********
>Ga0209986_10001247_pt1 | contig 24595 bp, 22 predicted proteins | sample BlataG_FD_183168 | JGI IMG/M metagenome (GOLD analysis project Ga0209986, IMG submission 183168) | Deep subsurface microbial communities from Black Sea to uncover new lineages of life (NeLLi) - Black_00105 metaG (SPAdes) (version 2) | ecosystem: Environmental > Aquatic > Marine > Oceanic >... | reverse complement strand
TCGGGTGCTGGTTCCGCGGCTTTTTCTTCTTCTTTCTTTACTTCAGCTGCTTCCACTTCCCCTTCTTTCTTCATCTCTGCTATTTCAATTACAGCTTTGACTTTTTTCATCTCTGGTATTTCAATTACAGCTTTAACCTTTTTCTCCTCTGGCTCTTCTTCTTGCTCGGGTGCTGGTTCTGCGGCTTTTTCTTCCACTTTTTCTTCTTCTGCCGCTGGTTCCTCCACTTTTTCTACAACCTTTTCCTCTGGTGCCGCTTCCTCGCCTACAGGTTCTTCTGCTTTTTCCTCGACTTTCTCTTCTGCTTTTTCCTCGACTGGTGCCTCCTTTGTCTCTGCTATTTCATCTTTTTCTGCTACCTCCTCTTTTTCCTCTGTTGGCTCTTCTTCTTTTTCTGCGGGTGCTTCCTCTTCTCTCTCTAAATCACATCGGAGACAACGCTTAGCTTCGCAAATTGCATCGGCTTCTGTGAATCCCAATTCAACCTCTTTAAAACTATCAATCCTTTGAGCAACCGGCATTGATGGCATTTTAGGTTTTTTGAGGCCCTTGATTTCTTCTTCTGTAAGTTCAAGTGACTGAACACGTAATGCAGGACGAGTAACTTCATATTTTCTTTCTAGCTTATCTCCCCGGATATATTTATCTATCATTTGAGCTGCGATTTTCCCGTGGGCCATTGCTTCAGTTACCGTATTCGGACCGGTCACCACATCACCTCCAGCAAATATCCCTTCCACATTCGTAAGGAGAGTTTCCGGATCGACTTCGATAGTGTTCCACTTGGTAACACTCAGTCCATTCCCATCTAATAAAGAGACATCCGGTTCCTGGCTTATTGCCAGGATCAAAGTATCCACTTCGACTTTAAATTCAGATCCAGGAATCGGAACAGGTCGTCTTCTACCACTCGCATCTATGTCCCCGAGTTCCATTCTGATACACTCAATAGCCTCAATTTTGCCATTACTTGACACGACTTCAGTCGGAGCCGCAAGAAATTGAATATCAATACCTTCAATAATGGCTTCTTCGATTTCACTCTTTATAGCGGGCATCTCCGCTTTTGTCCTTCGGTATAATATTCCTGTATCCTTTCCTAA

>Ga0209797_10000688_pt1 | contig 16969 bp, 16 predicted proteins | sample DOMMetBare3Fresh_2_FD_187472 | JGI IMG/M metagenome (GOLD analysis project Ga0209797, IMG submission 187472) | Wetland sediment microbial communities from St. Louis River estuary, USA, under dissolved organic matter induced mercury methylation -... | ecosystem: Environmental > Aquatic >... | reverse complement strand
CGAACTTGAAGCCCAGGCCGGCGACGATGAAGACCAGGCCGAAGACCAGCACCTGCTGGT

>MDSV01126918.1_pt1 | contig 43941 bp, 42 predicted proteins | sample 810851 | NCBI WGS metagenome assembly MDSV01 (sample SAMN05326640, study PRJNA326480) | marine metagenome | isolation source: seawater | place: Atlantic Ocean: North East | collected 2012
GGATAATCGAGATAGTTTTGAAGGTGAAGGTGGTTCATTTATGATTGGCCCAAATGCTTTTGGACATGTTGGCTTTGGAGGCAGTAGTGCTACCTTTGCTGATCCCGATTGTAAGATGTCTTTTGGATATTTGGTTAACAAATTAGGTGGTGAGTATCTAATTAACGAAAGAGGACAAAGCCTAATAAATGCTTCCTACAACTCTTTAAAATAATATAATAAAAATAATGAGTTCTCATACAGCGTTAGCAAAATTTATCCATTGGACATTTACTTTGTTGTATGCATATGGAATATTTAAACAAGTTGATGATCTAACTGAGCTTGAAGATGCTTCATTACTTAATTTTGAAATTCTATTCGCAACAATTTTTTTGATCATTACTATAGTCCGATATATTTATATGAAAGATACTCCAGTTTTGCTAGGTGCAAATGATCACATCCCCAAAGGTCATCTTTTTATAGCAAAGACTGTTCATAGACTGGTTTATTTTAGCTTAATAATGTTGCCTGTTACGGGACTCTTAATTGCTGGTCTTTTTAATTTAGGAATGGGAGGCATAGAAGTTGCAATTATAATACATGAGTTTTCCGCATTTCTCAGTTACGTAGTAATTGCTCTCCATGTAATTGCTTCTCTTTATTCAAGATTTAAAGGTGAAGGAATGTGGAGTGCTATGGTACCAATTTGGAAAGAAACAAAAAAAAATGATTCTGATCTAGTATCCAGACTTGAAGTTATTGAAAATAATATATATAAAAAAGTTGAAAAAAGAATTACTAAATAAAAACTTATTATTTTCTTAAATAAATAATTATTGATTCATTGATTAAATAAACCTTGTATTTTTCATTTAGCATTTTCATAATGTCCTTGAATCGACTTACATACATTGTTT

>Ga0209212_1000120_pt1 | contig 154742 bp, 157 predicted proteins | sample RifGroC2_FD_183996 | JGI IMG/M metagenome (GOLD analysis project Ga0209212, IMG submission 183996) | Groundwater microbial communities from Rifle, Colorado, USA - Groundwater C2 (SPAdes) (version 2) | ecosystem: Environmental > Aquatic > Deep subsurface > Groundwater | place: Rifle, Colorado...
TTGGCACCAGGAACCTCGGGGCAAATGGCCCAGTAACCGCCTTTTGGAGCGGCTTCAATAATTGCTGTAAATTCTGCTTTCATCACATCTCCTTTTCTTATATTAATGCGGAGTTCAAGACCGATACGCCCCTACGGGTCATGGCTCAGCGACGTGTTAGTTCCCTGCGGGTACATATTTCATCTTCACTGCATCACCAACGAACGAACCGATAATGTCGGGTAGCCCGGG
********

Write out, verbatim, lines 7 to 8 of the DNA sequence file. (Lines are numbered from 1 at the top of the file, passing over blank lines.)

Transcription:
>Ga0209212_1000120_pt1 | contig 154742 bp, 157 predicted proteins | sample RifGroC2_FD_183996 | JGI IMG/M metagenome (GOLD analysis project Ga0209212, IMG submission 183996) | Groundwater microbial communities from Rifle, Colorado, USA - Groundwater C2 (SPAdes) (version 2) | ecosystem: Environmental > Aquatic > Deep subsurface > Groundwater | place: Rifle, Colorado...
TTGGCACCAGGAACCTCGGGGCAAATGGCCCAGTAACCGCCTTTTGGAGCGGCTTCAATAATTGCTGTAAATTCTGCTTTCATCACATCTCCTTTTCTTATATTAATGCGGAGTTCAAGACCGATACGCCCCTACGGGTCATGGCTCAGCGACGTGTTAGTTCCCTGCGGGTACATATTTCATCTTCACTGCATCACCAACGAACGAACCGATAATGTCGGGTAGCCCGGG